No official commissions have been made for an artist to record the coronation of King Charles III on 6 May. New music has been commissioned for the day from Judith Weir, the Master of the King’s Music, among others, and the Poet Laureate, Simon Armitage, is expected to produce a poem, but no space has been found for an artist.
There have been official artists at coronations since at least the 17th century, and in 1953 a range of painters was invited to depict the event for Elizabeth II, with the resulting work now in the Government Art Collection.
Wenceslaus Hollar recorded the crowning of Charles II in 1660, George Nayler for George IV in 1821 and Frank Owen Salisbury for George VI in 1937. In 1953 there was a plethora including L.S. Lowry, Edward Ardizzone, John Stanton Ward, Kenneth Rowntree, Laura Knight, Edward Bawden, Terence Cuneo and Feliks Topolski.
Hundreds of drawings
Topolski was a prolific Polish-British painter and graphic artist who died in 1989. His grandson Lucien Topolski is to reopen his studio on 2 May under London’s Hungerford Bridge for an exhibition of the work of his grandfather to mark Charles III’s coronation, and in an attempt to revive the practice of artistic reportage. So delighted was Prince Philip with Feliks Topolski’s drawings in his A Coronation Album—effectively a strip of hundreds of drawings that took in the crowds, the official procession and culminating in the crowned Queen in state—that in 1959 he commissioned the artist to create a 29-metre-long mural of Elizabeth II’s coronation day for Buckingham Palace, where it remains in the Lower Corridor.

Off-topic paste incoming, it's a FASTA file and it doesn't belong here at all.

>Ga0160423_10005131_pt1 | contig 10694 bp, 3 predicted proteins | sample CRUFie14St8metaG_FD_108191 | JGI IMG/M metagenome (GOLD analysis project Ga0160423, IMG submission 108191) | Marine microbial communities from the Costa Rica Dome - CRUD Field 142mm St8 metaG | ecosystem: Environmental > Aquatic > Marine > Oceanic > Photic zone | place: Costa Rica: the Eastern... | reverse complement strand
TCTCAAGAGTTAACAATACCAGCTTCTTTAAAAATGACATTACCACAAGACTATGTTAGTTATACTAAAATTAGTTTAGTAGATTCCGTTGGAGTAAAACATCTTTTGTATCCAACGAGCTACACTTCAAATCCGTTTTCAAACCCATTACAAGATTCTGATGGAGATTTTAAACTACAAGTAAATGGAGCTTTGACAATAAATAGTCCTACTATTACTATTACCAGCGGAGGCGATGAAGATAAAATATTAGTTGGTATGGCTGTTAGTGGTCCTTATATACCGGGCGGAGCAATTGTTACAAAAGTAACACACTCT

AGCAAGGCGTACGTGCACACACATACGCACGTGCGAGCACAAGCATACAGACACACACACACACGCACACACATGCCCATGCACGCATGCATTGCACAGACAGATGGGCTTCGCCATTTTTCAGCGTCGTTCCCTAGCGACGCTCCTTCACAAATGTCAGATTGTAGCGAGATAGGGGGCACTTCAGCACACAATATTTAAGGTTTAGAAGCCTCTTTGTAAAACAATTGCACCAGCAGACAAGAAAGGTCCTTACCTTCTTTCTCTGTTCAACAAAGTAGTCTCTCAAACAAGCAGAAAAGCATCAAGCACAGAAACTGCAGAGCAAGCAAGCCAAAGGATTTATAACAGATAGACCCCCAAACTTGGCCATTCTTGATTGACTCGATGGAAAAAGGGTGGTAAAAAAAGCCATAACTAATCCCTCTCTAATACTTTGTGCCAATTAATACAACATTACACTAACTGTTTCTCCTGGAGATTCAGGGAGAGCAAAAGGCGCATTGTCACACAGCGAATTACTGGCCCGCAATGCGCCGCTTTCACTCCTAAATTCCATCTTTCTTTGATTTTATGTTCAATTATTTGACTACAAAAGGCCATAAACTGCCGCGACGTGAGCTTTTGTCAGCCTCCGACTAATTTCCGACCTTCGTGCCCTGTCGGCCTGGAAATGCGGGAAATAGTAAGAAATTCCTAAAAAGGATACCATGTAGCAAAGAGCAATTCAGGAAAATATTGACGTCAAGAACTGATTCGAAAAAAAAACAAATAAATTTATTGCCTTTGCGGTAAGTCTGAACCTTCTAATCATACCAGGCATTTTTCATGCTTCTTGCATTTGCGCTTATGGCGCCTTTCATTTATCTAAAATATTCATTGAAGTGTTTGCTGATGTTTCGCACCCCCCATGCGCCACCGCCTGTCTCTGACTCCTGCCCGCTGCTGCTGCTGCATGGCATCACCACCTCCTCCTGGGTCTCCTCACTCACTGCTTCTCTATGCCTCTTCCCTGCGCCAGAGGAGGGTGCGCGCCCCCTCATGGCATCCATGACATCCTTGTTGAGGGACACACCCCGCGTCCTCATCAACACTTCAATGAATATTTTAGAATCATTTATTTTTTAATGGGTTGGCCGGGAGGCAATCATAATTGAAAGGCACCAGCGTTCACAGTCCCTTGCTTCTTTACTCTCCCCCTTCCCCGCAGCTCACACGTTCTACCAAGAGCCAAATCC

“It’s astonishing if there is to be no official artist recording the event in the kind of reportage Feliks made famous,” Lucien Topolski says. “There seems to be some kind of disconnect now between the value we place on art and the artist’s critical eye. Feliks represented a tradition of observation which we are in danger of losing.” Instead he is organising a team of students from the London College of Communication to continue the coronation tradition unofficially and revive Topolski’s hand-produced Chronicle magazine.
In 1953 the artists were commissioned by the Government Art Collection, but this time enquiries were referred through the Department of Culture, Media and Sport to Buckingham Palace, which responded only with “no comment”. The National Portrait Gallery has confirmed it is not commissioning any artists, “although we’ll look to reflect this historic event in the collection”, a spokesperson says. The Royal Academy of Arts, of which the monarch is traditionally “Patron, Protector and Supporter”, has not been consulted, says its president, Rebecca Salter.